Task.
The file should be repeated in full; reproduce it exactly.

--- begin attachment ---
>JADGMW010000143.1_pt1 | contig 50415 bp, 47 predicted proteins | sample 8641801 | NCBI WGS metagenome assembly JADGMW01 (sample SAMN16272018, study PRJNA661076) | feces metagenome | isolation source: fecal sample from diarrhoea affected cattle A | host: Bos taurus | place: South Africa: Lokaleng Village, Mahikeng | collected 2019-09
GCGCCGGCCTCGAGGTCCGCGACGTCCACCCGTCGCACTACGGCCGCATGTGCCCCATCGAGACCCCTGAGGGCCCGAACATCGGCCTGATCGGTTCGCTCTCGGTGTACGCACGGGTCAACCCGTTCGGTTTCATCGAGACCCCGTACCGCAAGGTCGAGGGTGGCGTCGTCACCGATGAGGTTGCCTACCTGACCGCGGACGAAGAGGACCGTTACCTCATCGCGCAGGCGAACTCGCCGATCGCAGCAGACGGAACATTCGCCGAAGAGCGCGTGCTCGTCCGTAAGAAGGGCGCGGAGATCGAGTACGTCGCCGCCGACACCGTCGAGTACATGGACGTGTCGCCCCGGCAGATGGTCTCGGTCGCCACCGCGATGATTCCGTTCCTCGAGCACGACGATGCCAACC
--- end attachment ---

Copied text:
>JADGMW010000143.1_pt1 | contig 50415 bp, 47 predicted proteins | sample 8641801 | NCBI WGS metagenome assembly JADGMW01 (sample SAMN16272018, study PRJNA661076) | feces metagenome | isolation source: fecal sample from diarrhoea affected cattle A | host: Bos taurus | place: South Africa: Lokaleng Village, Mahikeng | collected 2019-09
GCGCCGGCCTCGAGGTCCGCGACGTCCACCCGTCGCACTACGGCCGCATGTGCCCCATCGAGACCCCTGAGGGCCCGAACATCGGCCTGATCGGTTCGCTCTCGGTGTACGCACGGGTCAACCCGTTCGGTTTCATCGAGACCCCGTACCGCAAGGTCGAGGGTGGCGTCGTCACCGATGAGGTTGCCTACCTGACCGCGGACGAAGAGGACCGTTACCTCATCGCGCAGGCGAACTCGCCGATCGCAGCAGACGGAACATTCGCCGAAGAGCGCGTGCTCGTCCGTAAGAAGGGCGCGGAGATCGAGTACGTCGCCGCCGACACCGTCGAGTACATGGACGTGTCGCCCCGGCAGATGGTCTCGGTCGCCACCGCGATGATTCCGTTCCTCGAGCACGACGATGCCAACC